Download presentation

Presentation is loading. Please wait.

Published byDominic Willis Modified about 1 year ago

1
Learning in Games Georgios Piliouras

2
Games (i.e. Multi-Body Interactions) Interacting entities Pursuing their own goals Lack of centralized control Prediction?

3
Games n players Set of strategies S i for each player i Possible states (strategy profiles) S=×S i Utility u i :S→ R Social Welfare Q:S→ R Extend to allow probabilities Δ(S i ), Δ(S) u i (Δ(S))=E(u i (S)) Q(Δ(S))=E(Q(S)) (review)

4
Zero-Sum Games & Equilibria 0, 0-1, 11, -1 0, 0-1, 1 1, -10, 0 Rock Paper Scissors Nash: A product of mixed strategies s.t. no player has a profitable deviating strategy. 1/3 (review)

5
Why do we study Nash eq? Nash eq. have a simple intuitive definition. Nash eq. are applicable to all games. In some classes of games, Nash eq. is reasonably good predictor of rational self-interested behavior (e.g. zero-sum games). Even in general games, Nash eq. analysis seems like a natural, albeit optimistic, first step in understanding rational behavior.

6
Why is it optimistic? Nash eq. analysis presumes that agents can resolve issues regarding: Convergence: Agent behavior will converge to a Nash. Coordination: If there are many Nash eq, agents can coordinate on one of them. Communication: Agents are fully aware of each other utilities/rationality. Complexity: Computing a Nash can be hard even from a centralized perspective.

7
Today: Learning in Games Agent behavior is online learning algorithm/dynamic Input: Current state of environment/other agents (+ history) Output: Chosen (randomized) action Analyze the evolution of systems of coupled dynamics, as a way to predict interacting agent behavior. Advantages: Weaker assumptions. If dynamic converges Nash equilibrium (may not converge) Disadvantages: Harder to analyze

8
Today: Learning in Games Agent behavior is online learning algorithm/dynamic Input: Current state of environment/other agents (+ history) Output: Chosen (randomized) action Class 1: Best (Better) Response Dynamics Class 2: No-regret dynamics (e.g. Weighted Majority/Hedge dynamic)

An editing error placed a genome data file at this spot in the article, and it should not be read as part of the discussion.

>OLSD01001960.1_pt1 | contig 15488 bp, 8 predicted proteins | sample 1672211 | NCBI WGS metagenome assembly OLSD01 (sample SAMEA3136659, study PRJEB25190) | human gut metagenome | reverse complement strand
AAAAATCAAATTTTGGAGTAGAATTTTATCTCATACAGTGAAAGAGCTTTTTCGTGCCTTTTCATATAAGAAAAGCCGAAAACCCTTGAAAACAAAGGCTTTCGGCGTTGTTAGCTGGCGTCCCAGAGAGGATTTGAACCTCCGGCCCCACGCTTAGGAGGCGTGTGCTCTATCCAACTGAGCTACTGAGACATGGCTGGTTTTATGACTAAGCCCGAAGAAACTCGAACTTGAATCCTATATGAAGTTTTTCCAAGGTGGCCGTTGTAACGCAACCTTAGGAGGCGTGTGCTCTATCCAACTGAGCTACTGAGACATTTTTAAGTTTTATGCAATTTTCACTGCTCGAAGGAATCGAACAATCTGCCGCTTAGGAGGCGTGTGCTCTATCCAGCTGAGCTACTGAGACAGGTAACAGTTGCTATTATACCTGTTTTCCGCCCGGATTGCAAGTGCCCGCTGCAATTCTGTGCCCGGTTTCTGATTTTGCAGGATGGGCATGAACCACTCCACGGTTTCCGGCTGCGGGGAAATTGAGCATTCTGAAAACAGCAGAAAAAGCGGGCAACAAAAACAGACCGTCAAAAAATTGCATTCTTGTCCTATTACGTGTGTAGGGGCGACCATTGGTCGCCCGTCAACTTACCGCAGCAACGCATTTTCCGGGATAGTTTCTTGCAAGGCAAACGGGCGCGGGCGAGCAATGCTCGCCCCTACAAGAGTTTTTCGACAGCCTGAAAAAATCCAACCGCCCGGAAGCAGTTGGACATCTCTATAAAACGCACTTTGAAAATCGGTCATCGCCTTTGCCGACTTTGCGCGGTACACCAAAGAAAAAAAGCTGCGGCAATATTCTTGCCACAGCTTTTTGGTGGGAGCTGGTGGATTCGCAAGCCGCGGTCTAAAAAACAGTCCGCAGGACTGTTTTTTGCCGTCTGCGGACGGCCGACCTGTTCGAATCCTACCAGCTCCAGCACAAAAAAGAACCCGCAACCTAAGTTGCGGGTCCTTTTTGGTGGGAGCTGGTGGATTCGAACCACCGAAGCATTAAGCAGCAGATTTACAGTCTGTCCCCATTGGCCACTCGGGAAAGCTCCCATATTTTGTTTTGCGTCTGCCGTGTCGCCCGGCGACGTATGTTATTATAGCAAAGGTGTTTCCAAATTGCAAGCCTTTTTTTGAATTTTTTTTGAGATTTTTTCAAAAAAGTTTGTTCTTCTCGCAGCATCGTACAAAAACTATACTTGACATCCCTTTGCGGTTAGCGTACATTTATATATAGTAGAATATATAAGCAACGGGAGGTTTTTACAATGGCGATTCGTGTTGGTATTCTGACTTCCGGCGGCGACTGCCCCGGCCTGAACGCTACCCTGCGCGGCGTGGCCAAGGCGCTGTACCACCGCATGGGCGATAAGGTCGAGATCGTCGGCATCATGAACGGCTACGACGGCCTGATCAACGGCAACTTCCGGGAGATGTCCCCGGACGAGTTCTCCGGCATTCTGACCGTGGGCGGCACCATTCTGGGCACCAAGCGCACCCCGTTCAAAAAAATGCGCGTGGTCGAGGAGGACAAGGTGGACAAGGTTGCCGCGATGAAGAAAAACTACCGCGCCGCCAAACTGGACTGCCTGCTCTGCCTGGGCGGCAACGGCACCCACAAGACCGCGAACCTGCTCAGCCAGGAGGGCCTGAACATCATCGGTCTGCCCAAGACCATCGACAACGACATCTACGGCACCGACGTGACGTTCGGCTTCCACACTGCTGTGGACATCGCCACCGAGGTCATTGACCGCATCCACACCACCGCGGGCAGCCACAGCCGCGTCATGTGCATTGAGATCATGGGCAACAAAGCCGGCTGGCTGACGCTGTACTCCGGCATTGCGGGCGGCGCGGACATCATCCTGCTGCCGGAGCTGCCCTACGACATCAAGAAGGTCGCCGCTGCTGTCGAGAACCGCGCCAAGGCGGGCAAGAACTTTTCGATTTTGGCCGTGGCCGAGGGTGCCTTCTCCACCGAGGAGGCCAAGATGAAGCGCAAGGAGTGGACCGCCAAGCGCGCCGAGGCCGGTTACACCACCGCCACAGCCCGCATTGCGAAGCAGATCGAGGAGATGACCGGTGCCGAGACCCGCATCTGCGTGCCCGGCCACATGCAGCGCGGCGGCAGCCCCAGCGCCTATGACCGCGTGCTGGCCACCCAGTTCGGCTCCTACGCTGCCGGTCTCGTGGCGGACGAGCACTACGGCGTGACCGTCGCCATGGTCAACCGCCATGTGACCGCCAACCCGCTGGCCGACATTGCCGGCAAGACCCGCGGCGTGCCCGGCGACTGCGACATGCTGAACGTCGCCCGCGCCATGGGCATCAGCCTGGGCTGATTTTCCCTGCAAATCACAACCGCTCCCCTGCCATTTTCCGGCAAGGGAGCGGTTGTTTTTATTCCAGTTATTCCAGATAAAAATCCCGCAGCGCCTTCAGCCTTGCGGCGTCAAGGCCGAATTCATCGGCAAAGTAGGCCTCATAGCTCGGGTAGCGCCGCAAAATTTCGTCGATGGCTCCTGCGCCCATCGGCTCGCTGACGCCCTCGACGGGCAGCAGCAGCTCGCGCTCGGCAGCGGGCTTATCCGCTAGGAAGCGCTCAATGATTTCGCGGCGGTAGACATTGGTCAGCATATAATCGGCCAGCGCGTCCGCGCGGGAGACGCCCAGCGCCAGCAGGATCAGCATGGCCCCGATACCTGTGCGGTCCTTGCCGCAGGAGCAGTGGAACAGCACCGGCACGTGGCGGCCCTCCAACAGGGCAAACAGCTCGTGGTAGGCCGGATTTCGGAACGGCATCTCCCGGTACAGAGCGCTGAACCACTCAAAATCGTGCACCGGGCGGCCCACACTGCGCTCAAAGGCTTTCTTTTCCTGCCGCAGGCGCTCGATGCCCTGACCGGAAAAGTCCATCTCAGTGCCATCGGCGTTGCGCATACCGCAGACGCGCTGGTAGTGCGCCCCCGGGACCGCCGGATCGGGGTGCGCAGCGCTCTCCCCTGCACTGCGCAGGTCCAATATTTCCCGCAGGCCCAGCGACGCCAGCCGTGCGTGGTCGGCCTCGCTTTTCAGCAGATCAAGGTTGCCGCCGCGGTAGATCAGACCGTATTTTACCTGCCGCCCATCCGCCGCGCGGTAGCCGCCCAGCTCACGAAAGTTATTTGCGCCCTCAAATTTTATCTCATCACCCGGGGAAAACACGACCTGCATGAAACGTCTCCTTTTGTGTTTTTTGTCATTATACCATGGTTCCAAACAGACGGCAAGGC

9
Start from arbitrary state ( S i ) Choose arbitrary agent i Agent i deviates to a best (better) response given the strategies of other. Advantages: Simple, widely applicable Disadvantages: No intelligence/learning Does this work? Best Response Dynamics (BR)

10
Congestion Games n players and m resources (“edges”) Each strategy corresponds to a set of resources (“paths”) Each edge has a cost function c e (x) that determines the cost as a function on the # of players using it. Cost experienced by a player = sum of edge costs xxxx 2x xx Cost(red)=6 Cost(green)=8

11
Potential Games A potential game is a game that exhibits a function Φ : S→ R s.t. for every s ∈ S and every agent i, u i (s i,s -i ) - u i (s) = Φ (s i,s -i ) - Φ (s) Every congestion game is a potential game: This implies that any such game has pure NE and that best response converges. Speed?

12
BR Cycles in Zero-Sum Games 0, 0-1, 11, -1 0, 0-1, 1 1, -10, 0 -1, 11, -1 0, 0-1, 1 1, -10, 0 -1, 11, -1 0, 0-1, 1 1, -10, 0 -1, 11, -1 0, 0-1, 1 1, -10, 0 -1, 11, -1 0, 0-1, 1 1, -10, 0 -1, 11, -1 0, 0-1, 1 1, -10, 0

13
Regret(T) in a history of T periods: total profit of algorithm total profit of best fixed action in hindsight - An algorithm is characterized as “no regret” if for every input sequence the regret grows sublinearly in T. [Blackwell 56], [Hannan 57], [Fundberg, Levine 94],… No single action significantly outperforms the dynamic. No Regret Learning

14
No single action significantly outperforms the dynamic Weather Profit Algorithm 3 Umbrella 3 Sunscreen 1 No Regret Learning

15
The Multiplicative Weights Algorithm a.k.a. Hedge a.k.a. Weighted Majority [Littlestone Warmuth ’94, Freund Schapire ‘99] Pick s with probability proportional to (1-ε) total(s), where total(s) denotes cumulative cost in all past periods. Why is it regret minimizing? – Proof on the board.

16
BREAK

17
No Regret and Equilibria Do no-regret algorithms converge to Nash equilibria in general games? Do no-regret algorithms converge to other equilibria in general games?

18